You would think that aging infrastructure in Canada and the United States, and resulting initiatives to build new roads, bridges and hospitals would signal new hopes for producers of cement, stone, sand and gravel. However, the sectors continue to navigate a variety of challenges and opportunities on the business, economic, domestic and export fronts, and companies are struggling to adapt.
“The strengthening dollar and the U.S. recession have considerably dampened demand in the industry’s largest export market,” notes Michael McSweeney, president and CEO of the Cement Association of Canada. “This has been exacerbated by challenges from importers, who are now grabbing an increased share of the domestic market.” Earlier this year, cement production in the United States hit a 28-year low and, with production facilities there idle, it is hard for Canadian companies to get a hearing from clients.
Here in Canada the picture is not much better. Production has fallen from 14.4 million tonnes in 2007 to 11.6 million tonnes in 2010, and for 2011 is expected to slip further, to an estimated 11.0 million tonnes. The strong loonie not only makes local goods more expensive in export markets, but also gives Canadian cement consumers more purchasing power on international markets, making imports relatively cheaper. Nowhere is this more apparent than in British Columbia where, according to McSweeney, imported cement now accounts for 24 per cent of consumption, up from just three per cent in 2007 – an increase due in no small part to the carbon tax applied by the province to its domestic, but not imported, cement.
Making a better case on the environmental front
The industry took another big blow with British Columbia enacting a wood-first policy for construction, and Quebec has been sending signals it may follow BC’s lead.
McSweeney challenges these provincial moves, which he characterizes as poorly designed policies. “These types of initiatives serve to push production overseas, into jurisdictions where environmental oversight is less of a priority,” he says. “Furthermore, they are often based on inadequate or incomplete competitiveness assessments.”
McSweeney cites government purchase decisions regarding road construction, which tend to specify asphalt in bid documents, despite the fact that concrete roads have a significantly longer service life – which more than compensates for possible initial cost differentials. (Asphalt prices are heavily tied to oil prices, and when these rise above $70 per barrel, concrete roads are cheaper even on a straight-comparison basis).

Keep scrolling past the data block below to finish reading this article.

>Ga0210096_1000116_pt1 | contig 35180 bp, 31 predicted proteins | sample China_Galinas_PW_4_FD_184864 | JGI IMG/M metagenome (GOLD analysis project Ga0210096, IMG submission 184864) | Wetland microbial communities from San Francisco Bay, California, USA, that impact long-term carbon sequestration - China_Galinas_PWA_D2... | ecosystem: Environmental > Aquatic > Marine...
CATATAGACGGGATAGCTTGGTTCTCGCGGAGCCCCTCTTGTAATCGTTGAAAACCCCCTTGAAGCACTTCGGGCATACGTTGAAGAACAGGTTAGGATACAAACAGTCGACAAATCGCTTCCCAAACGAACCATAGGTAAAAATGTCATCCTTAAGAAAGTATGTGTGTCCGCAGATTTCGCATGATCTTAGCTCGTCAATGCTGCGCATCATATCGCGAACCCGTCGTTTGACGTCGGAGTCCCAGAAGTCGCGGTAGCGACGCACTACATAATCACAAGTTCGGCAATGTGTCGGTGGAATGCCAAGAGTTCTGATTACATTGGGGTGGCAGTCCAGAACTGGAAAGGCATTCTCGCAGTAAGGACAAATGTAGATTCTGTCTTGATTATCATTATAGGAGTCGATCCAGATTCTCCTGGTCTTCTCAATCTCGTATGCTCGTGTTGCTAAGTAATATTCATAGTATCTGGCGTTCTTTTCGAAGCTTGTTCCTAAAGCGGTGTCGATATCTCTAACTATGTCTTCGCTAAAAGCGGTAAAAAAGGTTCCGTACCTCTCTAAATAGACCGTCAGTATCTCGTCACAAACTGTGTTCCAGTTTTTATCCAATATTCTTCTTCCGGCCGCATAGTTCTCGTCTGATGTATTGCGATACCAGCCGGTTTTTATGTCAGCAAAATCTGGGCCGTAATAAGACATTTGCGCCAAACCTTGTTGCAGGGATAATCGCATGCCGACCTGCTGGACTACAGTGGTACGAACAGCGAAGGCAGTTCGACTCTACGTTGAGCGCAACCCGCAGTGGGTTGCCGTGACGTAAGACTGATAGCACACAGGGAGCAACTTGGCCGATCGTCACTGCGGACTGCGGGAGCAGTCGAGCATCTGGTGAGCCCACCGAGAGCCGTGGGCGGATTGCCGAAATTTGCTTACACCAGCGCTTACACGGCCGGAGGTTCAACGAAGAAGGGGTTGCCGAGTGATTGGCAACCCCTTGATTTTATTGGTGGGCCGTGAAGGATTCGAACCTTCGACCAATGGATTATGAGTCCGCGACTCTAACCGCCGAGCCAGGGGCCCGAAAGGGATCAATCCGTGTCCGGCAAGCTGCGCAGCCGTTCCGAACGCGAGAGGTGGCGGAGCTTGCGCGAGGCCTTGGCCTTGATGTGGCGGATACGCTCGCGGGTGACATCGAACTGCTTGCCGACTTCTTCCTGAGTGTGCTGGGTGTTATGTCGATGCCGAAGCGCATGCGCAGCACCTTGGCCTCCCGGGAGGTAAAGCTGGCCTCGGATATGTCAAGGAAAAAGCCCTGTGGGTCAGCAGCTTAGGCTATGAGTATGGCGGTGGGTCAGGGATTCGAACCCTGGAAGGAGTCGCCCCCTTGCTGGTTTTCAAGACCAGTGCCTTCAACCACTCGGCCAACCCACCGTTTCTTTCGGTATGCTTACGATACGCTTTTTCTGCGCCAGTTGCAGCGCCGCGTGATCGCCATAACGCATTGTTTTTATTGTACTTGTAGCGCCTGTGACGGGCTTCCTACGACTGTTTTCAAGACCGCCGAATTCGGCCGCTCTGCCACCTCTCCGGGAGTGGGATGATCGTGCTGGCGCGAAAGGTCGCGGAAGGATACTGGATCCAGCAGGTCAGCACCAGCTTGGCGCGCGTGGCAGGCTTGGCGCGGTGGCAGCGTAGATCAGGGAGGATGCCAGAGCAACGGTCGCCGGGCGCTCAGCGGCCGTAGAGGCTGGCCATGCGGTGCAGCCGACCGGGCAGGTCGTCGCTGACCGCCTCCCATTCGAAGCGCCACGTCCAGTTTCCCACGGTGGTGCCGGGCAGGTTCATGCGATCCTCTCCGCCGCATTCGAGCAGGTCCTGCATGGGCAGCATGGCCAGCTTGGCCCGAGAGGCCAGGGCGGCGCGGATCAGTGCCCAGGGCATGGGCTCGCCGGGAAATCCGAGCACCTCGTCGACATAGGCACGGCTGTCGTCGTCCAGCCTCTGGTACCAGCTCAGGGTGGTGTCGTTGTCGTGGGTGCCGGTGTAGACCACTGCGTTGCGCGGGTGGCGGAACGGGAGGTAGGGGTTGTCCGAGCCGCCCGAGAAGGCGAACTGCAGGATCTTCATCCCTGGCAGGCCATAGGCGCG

A part of the neighbourhood
“There are many pit and quarry license applications in the works right now, and approvals in process,” says Moreen Miller, president of the Ontario Stone, Sand & Gravel Association. “However, the province continues to grow at a rapid rate, which means demand for aggregates near expanding urban areas continues to be strong.”
The challenge, says Miller, is that transportation expenses form a huge percentage of overall aggregate prices. “Half of the product costs consist of moving it from where it is extracted to where it is used,” she says. “That means the pressure to develop resources that are close to where they are used is high.”
This presents the industry with two challenges in getting mine approvals. The first is that Ontario’s rapid expansion means that potential resource sites often have multiple alternate uses, ranging from agriculture to residential housing developments. The second is educating environmental activists, who are often unaware of how responsive the mining industry can be to local concerns when developing new resources.
A focus on innovations
In October, the industry announced a new, environmentally friendlier cement named Contempra, which requires less clinker – cement’s energy-intensive main ingredient. The cement is comprised of 15 per cent ground limestone compared to only five per cent in regular Portland cement, yet it produces concrete comparable to traditional mixtures.
Contempra, which promoters say reduces CO2 emissions by 10 per cent, is recognized under the name Portland Limestone Cement by the Canadian Standards Association, the 2010 National Building Code of Canada and the building regulations of British Columbia, Manitoba, Ontario, Quebec and Nova Scotia.
However, according to McSweeney, industry can only do so much, and to reach its full potential it will need help on the public policy front. “If governments can coordinate their efforts on the environment to create a more simplified and level playing field, and bring in fairer tax policies,” he says, “this sector could recover much faster.”